PALO ALTO — HP. on Wednesday reported quarterly sales that were better than expected but still fell almost 4 percent from a year ago, a sign that stability remains uncertain for the company’s main personal computer and printing technology businesses.
HP said that for its fiscal third quarter, which ended July 31, sales of personal computers were flat from a year ago at $7.5 billion. Printing revenue dropped by 14 percent, to $4.4 billion from $5.2 billion in the third quarter of 2015.
On a conference call to discuss HP’s results, Chief Executive Dion Weisler said the company’s main markets were “remaining challenging and somewhat volatile” but that the company was investing in the “right opportunities” to set HP on a path toward continued success.
“We are seeing the benefits of our restructuring efforts,” Weisler said. “We believe overall revenue declines would moderate in the second half of the year.”
While its PC sales appeared to show little to get excited about, some industry analysts said the company’s PC business was heading in the right direction.
“The Windows PC remains an important tool for professionals,” said analyst Glenn O’Donnell, of Forrester. “(Overall sales) numbers are down, but some companies are showing growth.”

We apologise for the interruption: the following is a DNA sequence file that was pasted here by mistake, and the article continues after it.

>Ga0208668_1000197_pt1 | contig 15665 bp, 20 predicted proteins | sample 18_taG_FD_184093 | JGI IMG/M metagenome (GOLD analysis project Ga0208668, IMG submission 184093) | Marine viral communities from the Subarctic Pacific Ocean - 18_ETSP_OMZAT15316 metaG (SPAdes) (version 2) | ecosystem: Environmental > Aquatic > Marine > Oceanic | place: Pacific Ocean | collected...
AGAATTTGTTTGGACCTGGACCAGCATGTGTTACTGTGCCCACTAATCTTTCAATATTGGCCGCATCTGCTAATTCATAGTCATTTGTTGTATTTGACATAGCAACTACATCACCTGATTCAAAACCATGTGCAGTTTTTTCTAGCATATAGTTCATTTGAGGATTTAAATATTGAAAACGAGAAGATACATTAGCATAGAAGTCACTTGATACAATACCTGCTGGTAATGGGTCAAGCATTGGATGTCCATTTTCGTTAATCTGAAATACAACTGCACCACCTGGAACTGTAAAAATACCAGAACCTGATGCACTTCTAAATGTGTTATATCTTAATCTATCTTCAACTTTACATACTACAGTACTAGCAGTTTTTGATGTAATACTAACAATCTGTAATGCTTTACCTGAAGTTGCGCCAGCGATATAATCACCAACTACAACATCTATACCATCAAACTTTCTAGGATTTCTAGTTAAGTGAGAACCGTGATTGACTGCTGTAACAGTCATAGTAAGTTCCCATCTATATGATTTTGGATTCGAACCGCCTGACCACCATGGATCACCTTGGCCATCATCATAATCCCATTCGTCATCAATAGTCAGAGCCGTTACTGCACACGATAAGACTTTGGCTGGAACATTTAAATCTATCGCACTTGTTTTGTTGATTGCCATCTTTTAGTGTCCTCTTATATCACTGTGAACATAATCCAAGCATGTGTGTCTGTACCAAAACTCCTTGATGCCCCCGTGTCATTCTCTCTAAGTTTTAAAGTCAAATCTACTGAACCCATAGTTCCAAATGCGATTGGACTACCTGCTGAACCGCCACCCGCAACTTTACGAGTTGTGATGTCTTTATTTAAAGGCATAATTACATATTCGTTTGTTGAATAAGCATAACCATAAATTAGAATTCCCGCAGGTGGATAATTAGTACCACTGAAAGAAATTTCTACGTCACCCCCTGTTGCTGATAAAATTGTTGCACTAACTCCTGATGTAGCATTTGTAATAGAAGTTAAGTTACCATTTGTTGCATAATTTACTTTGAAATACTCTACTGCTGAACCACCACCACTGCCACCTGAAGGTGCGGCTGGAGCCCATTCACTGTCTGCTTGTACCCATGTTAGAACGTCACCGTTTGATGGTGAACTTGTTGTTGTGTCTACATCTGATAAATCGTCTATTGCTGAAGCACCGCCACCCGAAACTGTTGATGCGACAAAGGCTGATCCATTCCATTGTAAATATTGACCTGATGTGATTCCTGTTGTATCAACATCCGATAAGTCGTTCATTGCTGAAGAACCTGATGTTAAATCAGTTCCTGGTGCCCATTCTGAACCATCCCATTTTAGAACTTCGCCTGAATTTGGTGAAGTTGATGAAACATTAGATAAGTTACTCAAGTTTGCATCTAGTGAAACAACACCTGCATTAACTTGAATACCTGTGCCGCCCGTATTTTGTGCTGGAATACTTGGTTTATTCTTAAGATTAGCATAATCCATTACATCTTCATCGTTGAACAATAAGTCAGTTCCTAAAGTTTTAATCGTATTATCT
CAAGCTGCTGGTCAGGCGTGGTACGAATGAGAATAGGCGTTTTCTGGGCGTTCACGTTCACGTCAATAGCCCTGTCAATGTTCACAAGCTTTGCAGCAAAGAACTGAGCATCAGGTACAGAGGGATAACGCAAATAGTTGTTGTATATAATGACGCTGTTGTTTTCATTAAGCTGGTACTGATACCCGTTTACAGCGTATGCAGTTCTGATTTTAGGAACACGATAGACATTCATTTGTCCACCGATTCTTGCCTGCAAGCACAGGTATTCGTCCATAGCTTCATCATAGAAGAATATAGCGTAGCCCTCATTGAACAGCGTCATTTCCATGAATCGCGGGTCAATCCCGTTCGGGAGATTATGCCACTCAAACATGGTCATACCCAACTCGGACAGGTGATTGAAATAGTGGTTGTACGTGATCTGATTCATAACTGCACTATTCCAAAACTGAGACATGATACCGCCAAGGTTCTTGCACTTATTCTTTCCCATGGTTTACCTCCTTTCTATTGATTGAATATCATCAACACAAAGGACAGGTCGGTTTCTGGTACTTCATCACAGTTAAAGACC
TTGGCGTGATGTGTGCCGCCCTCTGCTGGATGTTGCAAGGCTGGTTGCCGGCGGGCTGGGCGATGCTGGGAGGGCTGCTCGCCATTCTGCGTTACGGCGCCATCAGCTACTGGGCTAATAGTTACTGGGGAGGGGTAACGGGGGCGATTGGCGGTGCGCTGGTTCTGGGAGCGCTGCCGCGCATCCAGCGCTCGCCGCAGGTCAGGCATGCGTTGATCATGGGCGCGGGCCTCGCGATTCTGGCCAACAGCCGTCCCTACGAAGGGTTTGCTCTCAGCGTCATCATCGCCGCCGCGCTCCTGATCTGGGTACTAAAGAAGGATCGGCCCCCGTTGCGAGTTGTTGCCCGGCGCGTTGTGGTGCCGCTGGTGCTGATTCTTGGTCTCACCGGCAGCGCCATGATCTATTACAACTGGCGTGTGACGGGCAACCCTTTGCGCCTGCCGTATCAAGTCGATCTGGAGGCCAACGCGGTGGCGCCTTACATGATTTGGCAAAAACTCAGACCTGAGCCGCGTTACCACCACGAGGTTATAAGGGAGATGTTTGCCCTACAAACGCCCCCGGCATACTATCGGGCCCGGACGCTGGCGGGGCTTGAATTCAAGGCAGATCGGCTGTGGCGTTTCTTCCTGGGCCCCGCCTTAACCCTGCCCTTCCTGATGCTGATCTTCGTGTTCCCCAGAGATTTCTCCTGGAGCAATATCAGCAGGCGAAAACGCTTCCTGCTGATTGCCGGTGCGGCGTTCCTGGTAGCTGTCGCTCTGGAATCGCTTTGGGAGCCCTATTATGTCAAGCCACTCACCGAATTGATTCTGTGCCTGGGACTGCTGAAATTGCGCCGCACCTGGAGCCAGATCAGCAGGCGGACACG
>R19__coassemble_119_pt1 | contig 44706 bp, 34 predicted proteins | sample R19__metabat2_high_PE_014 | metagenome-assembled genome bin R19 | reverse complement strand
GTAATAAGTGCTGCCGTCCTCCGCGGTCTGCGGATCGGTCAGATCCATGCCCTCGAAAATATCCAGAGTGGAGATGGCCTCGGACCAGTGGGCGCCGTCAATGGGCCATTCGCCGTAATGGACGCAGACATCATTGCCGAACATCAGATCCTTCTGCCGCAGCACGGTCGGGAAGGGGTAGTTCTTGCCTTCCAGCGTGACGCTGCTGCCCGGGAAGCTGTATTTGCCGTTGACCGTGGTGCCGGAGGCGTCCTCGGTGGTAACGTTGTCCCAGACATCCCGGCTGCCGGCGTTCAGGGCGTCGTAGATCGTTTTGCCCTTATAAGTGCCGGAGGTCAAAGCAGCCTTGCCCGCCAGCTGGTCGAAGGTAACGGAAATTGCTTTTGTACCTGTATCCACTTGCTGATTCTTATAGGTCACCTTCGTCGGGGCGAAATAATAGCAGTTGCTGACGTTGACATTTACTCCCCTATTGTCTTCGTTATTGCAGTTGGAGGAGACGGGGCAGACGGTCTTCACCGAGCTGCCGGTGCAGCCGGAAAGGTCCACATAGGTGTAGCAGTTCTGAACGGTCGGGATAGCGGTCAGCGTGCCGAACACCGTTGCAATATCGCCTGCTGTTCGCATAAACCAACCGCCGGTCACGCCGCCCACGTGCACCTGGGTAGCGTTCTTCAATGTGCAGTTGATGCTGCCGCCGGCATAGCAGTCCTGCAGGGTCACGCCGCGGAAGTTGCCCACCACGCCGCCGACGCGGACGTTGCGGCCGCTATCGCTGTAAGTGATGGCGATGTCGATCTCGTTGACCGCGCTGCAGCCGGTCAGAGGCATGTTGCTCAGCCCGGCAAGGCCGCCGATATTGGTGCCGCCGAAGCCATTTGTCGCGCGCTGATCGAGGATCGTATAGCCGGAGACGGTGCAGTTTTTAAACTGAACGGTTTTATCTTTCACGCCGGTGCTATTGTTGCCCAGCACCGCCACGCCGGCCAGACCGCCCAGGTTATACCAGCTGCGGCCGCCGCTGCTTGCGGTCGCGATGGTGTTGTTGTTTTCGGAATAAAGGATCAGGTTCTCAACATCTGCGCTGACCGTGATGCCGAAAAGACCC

While HP’s PC sales were essentially the same as in the company’s fiscal quarter a year ago, HP has managed to gain some ground in worldwide PC sales. Gartner said that during the three months of April, May and June, HP’s worldwide PC shipments rose almost 2 percent from a year ago, to 12.3 million units, good enough for a 19.1 market share and second place behind Lenovo.
It was the third quarterly report for HP as an independent company since Hewlett-Packard split into two in November 2015. Hewlett-Packard Enterprise, which announces its quarterly earnings Sept. 7, took over responsibility for the old HP’s servers, services, software and high-end computing businesses.
Along with the flat PC sales and a decline in printing revenue, HP reported a quarterly profit of 49 cents a share, on revenue of $11.9 billion, compared with earnings of 39 cents a share on $12.4 billion in sales a year ago. Excluding one-time items, HP’s earnings from continuing operations came in at 48 cents a share, which topped the 44-cents-a-share estimate from analysts surveyed by Thomson Reuters. HP also surpassed analysts’ forecasts of $11.5 billion in revenue for the quarter. But HP hinted that the business might remain challenged for the next few months.
Reaction to HP’s report was initially negative, as the company forecast earnings from continuing operations of 34 cents to 37 cents a share, which fell below analysts’ estimates of 41 cents a share.
“Printing (in the third quarter) was weak as expected,” said Shannon Cross, of Cross Research. “The company is guiding down for its fourth quarter, implying that any upside from this quarter may not be repeatable. Either PCs will slow down, or the (profit) margin in printers is going to be lower than expected.”
That outlook, along the third-quarter revenue decline, helped to pull down HP’s shares by almost 5 percent, to $13.70, in after-hours trading. For the year, HP shares have risen more than 15 percent.